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(before 1878 Eski Stambul), a Bulgarian city in the district of Shumen, on the left bank of the Goljama Kamčija river. Population, 8,000 (1965). Preslav has a winery, an industrial combine, an intermediate polytechnic school, and an agricultural technicum.
Some 3 km south of Preslav are the ruins of an ancient city of the same name that was, after Pliska, the second capital (893–971) of the First Bulgarian Kingdom. In 971, Preslav was seized and pillaged by the Byzantines. It remained in a state of decline during the 11th and 12th centuries while under Byzantine domination. After the revolt of the brothers Petr and Asen (1185–87), the city again became a Bulgarian fortress.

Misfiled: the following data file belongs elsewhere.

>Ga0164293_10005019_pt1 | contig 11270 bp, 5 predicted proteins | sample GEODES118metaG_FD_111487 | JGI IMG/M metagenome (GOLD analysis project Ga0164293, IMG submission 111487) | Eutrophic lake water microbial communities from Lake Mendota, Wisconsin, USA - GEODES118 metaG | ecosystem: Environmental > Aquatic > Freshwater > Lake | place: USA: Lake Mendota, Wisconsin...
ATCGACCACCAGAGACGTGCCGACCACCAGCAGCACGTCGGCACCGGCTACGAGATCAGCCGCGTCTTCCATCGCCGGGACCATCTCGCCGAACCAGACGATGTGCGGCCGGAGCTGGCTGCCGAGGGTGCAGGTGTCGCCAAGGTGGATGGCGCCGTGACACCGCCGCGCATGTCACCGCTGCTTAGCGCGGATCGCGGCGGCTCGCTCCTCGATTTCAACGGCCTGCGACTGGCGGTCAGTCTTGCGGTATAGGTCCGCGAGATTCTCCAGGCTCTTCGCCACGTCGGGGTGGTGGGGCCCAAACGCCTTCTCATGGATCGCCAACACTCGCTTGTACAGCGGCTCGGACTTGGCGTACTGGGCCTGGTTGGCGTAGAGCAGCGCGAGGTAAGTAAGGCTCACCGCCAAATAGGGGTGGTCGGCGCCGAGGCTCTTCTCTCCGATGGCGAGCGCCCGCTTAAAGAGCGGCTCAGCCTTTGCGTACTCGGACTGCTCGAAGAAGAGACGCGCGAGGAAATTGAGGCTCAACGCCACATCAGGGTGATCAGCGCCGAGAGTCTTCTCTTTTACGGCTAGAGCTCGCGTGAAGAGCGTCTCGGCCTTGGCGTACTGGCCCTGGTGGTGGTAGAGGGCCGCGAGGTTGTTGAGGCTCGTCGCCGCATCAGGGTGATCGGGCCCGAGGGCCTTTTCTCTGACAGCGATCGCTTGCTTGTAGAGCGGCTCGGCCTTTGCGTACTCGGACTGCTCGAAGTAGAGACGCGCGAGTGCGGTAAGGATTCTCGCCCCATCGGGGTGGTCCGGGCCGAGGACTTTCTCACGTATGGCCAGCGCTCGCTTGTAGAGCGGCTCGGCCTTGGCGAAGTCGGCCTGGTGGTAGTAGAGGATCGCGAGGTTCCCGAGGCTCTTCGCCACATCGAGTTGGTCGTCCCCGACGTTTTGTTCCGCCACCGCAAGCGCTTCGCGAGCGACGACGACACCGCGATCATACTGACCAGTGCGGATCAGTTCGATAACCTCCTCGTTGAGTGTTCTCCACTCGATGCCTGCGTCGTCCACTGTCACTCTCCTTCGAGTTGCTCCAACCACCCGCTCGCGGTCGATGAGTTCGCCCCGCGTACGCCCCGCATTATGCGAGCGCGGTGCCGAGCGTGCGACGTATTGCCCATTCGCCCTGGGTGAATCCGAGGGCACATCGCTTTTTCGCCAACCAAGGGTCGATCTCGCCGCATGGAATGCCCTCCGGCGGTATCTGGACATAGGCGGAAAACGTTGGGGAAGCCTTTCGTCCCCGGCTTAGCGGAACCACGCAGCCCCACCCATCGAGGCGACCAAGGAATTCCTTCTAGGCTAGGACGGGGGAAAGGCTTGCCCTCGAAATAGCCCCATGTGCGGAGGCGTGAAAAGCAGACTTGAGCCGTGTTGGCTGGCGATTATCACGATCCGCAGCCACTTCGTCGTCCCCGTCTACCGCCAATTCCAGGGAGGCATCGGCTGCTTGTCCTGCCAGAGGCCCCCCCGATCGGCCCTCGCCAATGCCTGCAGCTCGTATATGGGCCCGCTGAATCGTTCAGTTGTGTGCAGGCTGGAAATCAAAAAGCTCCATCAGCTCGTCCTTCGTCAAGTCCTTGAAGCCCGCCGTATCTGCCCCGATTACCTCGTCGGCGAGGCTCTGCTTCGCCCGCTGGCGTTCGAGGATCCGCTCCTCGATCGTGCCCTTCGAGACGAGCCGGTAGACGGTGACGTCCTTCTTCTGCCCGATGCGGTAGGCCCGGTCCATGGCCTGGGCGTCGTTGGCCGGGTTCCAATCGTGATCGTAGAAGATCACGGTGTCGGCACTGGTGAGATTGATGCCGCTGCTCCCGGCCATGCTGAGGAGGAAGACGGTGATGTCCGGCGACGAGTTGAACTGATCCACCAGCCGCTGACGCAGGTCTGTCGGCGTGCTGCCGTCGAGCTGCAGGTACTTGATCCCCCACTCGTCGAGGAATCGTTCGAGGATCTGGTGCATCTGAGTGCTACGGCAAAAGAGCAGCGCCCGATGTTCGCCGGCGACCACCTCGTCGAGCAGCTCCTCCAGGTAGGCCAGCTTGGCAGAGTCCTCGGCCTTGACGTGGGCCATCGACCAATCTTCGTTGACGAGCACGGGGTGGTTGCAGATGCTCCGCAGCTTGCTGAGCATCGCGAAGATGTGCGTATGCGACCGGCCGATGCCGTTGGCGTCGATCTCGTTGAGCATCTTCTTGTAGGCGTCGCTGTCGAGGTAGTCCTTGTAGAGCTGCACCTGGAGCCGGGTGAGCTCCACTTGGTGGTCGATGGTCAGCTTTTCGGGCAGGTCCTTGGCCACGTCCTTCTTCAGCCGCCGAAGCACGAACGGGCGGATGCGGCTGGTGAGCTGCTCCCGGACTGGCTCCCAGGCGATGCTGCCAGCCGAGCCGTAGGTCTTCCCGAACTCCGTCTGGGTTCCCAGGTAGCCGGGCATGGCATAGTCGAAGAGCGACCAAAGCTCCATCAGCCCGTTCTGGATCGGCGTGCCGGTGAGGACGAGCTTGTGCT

Ancient Preslav had an area of 3.5 sq km and consisted of two parts: the outer city, surrounded by a white stone wall 3.25 m thick, up to 10 m high, and provided with gates and towers; and the inner city, the tsar’s residential compound, also surrounded by a stone wall. Archaeological excavations of the inner city carried out since the end of the 19th century have investigated the ruins of massive palaces built of large stone cubes, including the Great Palace, or Throne Palace, with its remains of pillars, slabs with carved designs of foliage, and marble and porphyry floor. Excavations in the outer city have revealed the remains of houses and artisans’ workshops, and of the Round Church (10th century), with an atrium and a vestibule richly decorated with marble, mosaics, and glazed, patterned ceramic tiles.